Virtual Brain Week will help schoolkids, home-bound attendees get out of their heads

This year’s cerebral celebration will bring a packed roster of researchers from Brown’s Carney Institute for Brain Science and beyond into classrooms and homes to expand knowledge about the brain.

PROVIDENCE, R.I. [Brown University] – Kids across Rhode Island are familiar with the signs that spring is on its way – melting snow, longer days and plastic models of brains popping up in classrooms. The latter is a hallmark of Brain Week R.I., a series of school visits, fairs, presentations, performances and events held each March to make brain science fun, educational and accessible for everyone.

In light of the pandemic, this year’s events will be entirely virtual, which means that to a degree they’ll be even more accessible than usual. School visits will take place via Google Classroom and Zoom, and all-ages events will stream online from March 15 to 19. Participants need only a screen and an internet connection to tune into a packed agenda that includes lunchtime lectures, a mindfulness workshop and a trio of neuroscience-inspired plays that showcase the findings of Brown faculty and student researchers.

While listening online won’t offer the same sensory impact as trying on virtual reality goggles or handling a preserved human brain, the format does open up events to those who might not have been able to attend in person, says Diane Lipscombe, director of Brown’s Carney Institute for Brain Science, which sponsors Brain Week. The ability to attend an in-person event could be challenging due to anything from geography to mobility challenges to lack of childcare.

“We have to look at this as an opportunity,” Lipscombe said. “With Zoom and other platforms, we can bring brain science directly to people, in their homes.”

Last year, COVID-19 forced the cancellation of the entire festival after just a few school visits. For 2021, Brain Week’s organizers couldn’t bear the thought of another mind-less March, so they devised a creative virtual plan.

Instead of sending undergraduate and graduate students into schools, they built a library of lesson plans for DIY brain science experiments and offered virtual “show-and-tell” sessions with volunteers. Some of the lessons are structured for use in classrooms, while others can be done at home on remote-learning days, says Torrey Truszkowski, a Brain Week executive committee member who earned a Brown Ph.D. in neuroscience in 2018. Any teacher in the state can sign up for a virtual visit, and the learning materials are available for teachers and students everywhere, Truszkowski said.

Adults might be interested in a lunchtime talk that blends science and storytelling, hosted by brain researchers from Brown and other universities, to explore topics including migraines, sleep, memory and decision-making; or a panel discussion about how mindfulness can help with COVID-induced stress and trauma, hosted by experts from the Warren Alpert Medical School.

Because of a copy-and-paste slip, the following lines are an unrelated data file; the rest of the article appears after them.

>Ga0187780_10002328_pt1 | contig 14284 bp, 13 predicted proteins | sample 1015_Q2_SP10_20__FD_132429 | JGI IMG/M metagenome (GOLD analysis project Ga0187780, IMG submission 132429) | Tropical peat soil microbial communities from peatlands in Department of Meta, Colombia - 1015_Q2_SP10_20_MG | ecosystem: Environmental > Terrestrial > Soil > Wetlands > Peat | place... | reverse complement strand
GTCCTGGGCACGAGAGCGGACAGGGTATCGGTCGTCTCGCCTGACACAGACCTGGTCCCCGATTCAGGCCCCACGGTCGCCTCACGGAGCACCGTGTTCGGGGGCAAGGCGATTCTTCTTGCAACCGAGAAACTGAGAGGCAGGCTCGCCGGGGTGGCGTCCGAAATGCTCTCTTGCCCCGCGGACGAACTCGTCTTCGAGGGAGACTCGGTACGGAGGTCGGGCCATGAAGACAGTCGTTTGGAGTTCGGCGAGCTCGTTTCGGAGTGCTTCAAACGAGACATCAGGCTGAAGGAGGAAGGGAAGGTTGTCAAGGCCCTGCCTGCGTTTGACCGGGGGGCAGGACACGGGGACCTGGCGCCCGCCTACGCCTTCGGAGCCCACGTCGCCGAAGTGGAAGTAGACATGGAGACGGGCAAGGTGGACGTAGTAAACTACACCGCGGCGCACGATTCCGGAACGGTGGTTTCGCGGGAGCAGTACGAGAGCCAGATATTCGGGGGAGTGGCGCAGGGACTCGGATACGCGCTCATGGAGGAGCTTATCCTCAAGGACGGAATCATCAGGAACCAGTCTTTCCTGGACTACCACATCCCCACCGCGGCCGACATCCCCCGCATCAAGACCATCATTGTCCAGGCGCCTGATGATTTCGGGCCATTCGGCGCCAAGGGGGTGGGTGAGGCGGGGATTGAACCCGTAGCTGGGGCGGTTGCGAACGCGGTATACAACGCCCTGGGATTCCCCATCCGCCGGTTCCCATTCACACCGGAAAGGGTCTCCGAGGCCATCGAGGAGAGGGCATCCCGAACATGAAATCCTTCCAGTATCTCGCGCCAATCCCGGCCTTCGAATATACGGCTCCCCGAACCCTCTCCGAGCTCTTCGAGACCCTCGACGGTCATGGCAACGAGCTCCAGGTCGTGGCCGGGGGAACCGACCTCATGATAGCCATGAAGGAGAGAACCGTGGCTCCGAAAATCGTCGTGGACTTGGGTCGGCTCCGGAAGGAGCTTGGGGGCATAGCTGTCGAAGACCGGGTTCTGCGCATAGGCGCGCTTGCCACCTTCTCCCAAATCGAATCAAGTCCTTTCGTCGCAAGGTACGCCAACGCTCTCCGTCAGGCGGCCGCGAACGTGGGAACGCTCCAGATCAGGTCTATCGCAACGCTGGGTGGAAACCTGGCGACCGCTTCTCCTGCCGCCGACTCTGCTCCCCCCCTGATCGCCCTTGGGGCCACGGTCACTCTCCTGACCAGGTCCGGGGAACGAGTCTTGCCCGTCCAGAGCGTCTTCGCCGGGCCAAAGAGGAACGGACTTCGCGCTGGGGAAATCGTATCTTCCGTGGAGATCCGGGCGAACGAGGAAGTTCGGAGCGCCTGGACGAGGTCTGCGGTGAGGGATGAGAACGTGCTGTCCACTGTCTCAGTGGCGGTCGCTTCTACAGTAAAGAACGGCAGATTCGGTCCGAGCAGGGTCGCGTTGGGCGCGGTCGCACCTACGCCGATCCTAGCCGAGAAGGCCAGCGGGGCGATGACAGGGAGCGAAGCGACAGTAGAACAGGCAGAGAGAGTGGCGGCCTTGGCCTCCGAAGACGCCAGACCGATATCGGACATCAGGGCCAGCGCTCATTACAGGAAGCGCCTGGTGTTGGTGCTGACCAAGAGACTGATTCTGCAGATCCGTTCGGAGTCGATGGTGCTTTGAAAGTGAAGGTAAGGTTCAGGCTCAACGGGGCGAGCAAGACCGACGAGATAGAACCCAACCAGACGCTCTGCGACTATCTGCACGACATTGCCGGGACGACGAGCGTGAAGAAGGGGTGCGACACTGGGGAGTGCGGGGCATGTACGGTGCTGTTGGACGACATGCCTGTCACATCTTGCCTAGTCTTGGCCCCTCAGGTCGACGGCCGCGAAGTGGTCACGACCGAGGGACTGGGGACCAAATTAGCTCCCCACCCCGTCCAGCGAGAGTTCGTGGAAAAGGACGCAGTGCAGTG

One of the most experimental aspects of the week will be a trio of plays inspired by brain science. Neuroscientists were paired with local playwrights to create 10-minute theatrical works based on new research, to be performed by local actors. The plays will premiere on Zoom, followed by Q&As with the researchers and artists.

This type of long-distance, borderless sharing of ideas goes well beyond Brain Week, Lipscombe points out.

“On a broader scale, we in the scientific community have been connecting very closely with our colleagues around the world during this time, and have been sharing ideas in virtual seminars attended by people on different continents,” she said. “The communication of knowledge has, in an odd way, been facilitated by the pandemic lockdown, as we all turn to the internet to connect.”

All events are free and open to the public, with advance registration required. A full schedule of Brain Week R.I. events is available via the web and a few highlights featuring Brown students and faculty are included here:

Brain Talk: A Lunchtime Series

Monday to Wednesday, March 15-17, 12 noon daily

Brown speakers include:

Mary Carskadon, Professor of Psychiatry and Human Behavior

Athene Lee, Assistant Professor of Psychiatry and Human Behavior

Judson Brewer, Associate Professor of Psychiatry; Director of Research and Innovation at Brown’s Mindfulness Center

Roman Feiman, Assistant Professor of Cognitive, Linguistic and Psychological Sciences

Oriel FeldmanHall, Alfred Manning Assistant Professor of Cognitive, Linguistic and Psychologica

Brain Week RI
The play “Agrippina di Mineo Plays The Who on Her Piano,” by Darcie Dennigan, is inspired by the work of Brown researcher Michael Frank. In this shot, actor Orlando Hernandez plays Onda the cat, helping to demonstrate the movement of dopamine waves in the brain.

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Brainy Acts: A Night of (Virtual) Theater

Thursday, March 18, 7:30 pm

Two of the three plays are inspired by work by Brown researchers:

Michael Frank, Edgar L. Marston Professor of Psychology; Director of the Center for Computational Brain Science

Judy Shih-Hwa Liu, Sidney A. Fox and Dorothea Doctors Fox Associate Professor of Ophthalmology and Visual Science; Associate Professor of Neurology; Associate Professor of Molecular Biology, Cell Biology and Biochemistry

Mindfulness in Practice

Friday, March 19, 4 pm

Brown speakers include:

Benjamin D. Greenberg, Professor of Psychiatry and Human Behavior (co-host)

Stephen T. Mernoff, Associate Professor of Neurology (co-host)

Erica Eaton, Assistant Professor of Psychiatry and Human Behavior; Assistant Professor of Behavioral and Social Sciences

Stephanie Jones, Associate Professor of Neuroscience

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